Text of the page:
2009 Winter Catalog, William R. Talbot Fine Art, Antique Maps & Prints Home

2009 Winter Catalog > 5. Arrowsmith, “Map of Texas.



5. The Seminal Map of the Republic of Texas.

John Arrowsmith. “Map of Texas Compiled from Surveys Recorded in the Land Office of Texas and Other Official Surveys by John Arrowsmith” (London: John Arrowsmith, 1843 [1841]). Published in Arrowsmith’s London Atlas. Copper-engraved map, with bright original outline hand color. 24 1/4 x 19 5/8" at neat line. Sheet: 26 3/4 x 21 3/4" with full margins and original index tab cut-outs in u.l. and l.l. margins. Untitled inset map at l.r. showing Mexico, the Republic of Texas, and western United States and its territories. Inset map lower left, “Plan of Galveston Bay from a M.S.” Minor crease at u.r. corner, mainly marginal; very minor marginal tear at u.l.; very minor marginal creasing at left edge; very faint, occasional transference. A fine, dark and crisp impression, very bright and clean, and wonderfully preserved—overall an exceptional example in superb condition.

Price: SOLD.

The British cartographer John Arrowsmith first issued his Map of Texas in 1841 in his famous London Atlas. The map also appeared in William Kennedy’s book The Rise, Progress and Prospects of the Republic of Texas in the same year. Arrowsmith again published the Texas map in his 1843 atlas, as in the present example. The map immediately became the model for maps of the new republic and was copied extensively by other publishers. And while Texas was annexed to the United States in 1845 and the Compromise of 1850 reset the boundaries of Texas to their current configuration, maps of Texas with its Republic boundaries continued to be published, and even appeared in the London Atlas as late as 1858.

When it was issued, Arrowsmith’s Map of Texas contained the most up-to-date depiction of the latest political divisions. In addition, four years of study by the General Land Office of Texas provided Arrowsmith with the latest information on geographical features, roadways, and the location of Indian tribes. The seals of the Republic of Texas and the General Land Office of Texas appear beneath the title in the upper right corner, attesting to the validity of its sources. Below those, a statement indicates that Texas was “Recognized as an Independent State by Great Britain, 16th Nov.r 1840.” At the time, Great Britain actively sought to establish a source for cotton in an independent Texas, and so opposed its annexation to the United States. To this end, British negotiators attempted to draw a treaty with Texas, France, and Mexico while the United States debated the issue of Texas’ admission to the union. Arrowsmith’s map stands as an endorsement of the most extensive territorial claims made by the Republic of Texas.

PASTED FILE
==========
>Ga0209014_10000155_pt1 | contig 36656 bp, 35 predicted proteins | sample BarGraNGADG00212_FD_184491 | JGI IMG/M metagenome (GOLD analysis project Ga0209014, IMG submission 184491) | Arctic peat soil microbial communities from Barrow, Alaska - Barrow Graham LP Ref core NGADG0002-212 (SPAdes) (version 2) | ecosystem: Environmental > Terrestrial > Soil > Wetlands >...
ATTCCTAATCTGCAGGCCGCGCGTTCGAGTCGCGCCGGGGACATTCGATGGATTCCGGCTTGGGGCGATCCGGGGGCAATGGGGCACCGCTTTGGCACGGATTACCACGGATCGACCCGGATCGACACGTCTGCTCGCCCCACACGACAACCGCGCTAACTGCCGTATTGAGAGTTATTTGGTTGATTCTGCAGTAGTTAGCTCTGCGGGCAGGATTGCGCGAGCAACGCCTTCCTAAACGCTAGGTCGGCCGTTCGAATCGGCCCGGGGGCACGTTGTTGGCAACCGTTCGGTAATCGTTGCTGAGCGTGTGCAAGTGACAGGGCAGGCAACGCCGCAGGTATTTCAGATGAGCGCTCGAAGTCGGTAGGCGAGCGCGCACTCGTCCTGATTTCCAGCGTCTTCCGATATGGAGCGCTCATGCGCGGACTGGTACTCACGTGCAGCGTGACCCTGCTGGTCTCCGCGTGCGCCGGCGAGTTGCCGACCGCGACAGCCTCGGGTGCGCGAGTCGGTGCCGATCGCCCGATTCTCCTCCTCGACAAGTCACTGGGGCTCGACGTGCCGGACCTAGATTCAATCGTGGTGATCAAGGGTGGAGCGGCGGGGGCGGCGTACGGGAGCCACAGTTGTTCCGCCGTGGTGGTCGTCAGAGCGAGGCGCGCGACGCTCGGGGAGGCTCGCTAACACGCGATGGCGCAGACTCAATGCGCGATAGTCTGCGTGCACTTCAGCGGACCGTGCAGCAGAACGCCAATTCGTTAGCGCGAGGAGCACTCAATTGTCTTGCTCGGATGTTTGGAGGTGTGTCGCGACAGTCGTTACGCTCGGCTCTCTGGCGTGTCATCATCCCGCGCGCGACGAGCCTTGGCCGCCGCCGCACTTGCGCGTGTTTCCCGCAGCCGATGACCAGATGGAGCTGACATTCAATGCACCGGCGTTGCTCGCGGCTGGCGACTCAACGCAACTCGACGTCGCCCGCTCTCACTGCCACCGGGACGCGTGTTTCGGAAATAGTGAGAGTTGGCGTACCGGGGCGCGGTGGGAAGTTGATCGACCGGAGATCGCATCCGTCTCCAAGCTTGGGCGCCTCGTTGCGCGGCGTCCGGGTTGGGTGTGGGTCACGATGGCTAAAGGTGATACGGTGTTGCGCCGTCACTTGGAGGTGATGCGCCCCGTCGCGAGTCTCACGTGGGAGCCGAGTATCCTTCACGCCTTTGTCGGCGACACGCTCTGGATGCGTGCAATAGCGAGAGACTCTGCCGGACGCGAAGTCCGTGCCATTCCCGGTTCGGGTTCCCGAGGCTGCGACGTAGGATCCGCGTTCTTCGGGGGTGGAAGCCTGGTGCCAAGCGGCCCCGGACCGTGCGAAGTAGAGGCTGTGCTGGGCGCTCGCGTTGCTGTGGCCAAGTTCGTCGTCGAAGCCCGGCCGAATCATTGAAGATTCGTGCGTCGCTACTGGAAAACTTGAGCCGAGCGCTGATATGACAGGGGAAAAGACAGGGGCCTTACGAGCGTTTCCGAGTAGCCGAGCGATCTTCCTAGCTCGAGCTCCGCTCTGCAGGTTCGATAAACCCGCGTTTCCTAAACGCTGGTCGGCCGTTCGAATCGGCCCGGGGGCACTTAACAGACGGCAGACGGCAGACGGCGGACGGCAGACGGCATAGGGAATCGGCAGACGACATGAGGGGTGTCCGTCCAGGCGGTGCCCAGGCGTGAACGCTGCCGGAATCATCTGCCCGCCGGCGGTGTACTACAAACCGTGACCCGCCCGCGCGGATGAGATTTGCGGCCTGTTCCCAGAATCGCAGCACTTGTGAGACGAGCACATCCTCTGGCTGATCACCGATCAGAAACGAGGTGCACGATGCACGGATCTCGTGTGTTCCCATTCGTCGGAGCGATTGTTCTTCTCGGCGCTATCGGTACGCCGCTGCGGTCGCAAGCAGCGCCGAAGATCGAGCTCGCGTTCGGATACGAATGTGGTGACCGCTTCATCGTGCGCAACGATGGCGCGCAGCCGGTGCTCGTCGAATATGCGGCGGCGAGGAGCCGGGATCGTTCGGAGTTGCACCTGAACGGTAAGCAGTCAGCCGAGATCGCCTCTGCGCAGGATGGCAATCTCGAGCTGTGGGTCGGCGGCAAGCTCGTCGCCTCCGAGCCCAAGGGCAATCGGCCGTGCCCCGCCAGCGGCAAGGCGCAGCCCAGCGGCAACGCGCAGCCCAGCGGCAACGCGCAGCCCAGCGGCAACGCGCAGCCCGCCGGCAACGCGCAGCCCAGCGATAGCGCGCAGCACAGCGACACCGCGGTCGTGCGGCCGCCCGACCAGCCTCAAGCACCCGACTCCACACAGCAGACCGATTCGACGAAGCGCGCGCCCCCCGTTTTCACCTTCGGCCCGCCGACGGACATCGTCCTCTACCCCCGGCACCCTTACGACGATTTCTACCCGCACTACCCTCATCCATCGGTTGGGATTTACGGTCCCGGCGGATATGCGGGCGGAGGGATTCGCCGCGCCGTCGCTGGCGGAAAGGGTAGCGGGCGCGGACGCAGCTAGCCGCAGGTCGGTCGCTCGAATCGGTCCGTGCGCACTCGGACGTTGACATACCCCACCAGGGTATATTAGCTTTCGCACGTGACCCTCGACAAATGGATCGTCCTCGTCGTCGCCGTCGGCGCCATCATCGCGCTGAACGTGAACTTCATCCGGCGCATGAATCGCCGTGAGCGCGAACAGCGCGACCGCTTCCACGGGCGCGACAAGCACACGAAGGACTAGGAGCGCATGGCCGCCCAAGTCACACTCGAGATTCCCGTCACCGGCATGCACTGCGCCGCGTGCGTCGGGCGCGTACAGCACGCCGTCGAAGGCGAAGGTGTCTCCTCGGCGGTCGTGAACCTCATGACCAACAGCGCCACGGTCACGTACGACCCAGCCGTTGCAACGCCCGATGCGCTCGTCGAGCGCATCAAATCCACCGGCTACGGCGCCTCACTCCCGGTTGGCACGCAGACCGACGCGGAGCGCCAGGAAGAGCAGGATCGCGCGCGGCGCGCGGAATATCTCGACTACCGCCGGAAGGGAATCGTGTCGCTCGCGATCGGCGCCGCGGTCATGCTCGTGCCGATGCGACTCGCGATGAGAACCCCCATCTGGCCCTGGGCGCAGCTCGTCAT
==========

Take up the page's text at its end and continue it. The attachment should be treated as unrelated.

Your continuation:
Arrowsmith’s map was probably the first to show the full extent of Texas’s claim to the region of the upper Rio Grande, an area included within Texas’s boundaries until the Compromise of 1850. . . The popularity and general acceptance of the map has been documented by the fact that many map makers copied liberally from Arrowsmith’s map, including some of its errors. For example, a number of later maps continued Arrowsmith’s statement printed on the western, arid region of Texas that “this tract of Country explored by LeGrande in 1833 is naturally fertile well wooded & with a fair proportion of water.” (Martin and Martin)

Editorial comments throughout the map reveal its intention to encourage development with phrases such as “good land,” “rich land well timbered,” “beautiful prairie,” and “valuable land.” A forest shown below the Red River is Lower Cross Timbers, which was considered in 1834 by the U.S. Government to be the “western boundary of habitable land.”

The London Arrowsmith firm was founded in 1790 by John’s uncle Aaron, an important map maker and official hydrographer to the king. During the early nineteenth century, London emerged as a leader in commerce, as well as cartographic production. The Arrowsmiths set the standard for accuracy and clarity in map making, applying the latest scientific techniques, and issuing some of the finest cartographic publications of the period. The present map represents the height of the Arrowsmith production and is an important document of Republic-era Texas history.

Refs.: Amon Carter Museum, Crossroads of Empire, p. 35; Goss, Mapping, no. 75; Martin and Martin, pl. 32, pp. 55, 127; Phillips, America, p. 843; Phillips, Atlases, no. 789; Phillips, Maps, p. 843; Rumsey no. 4613.061; Streeter, Texas, 1373a; Taliaferro, p. 15; Wheat, p. 173-74, no. 451.

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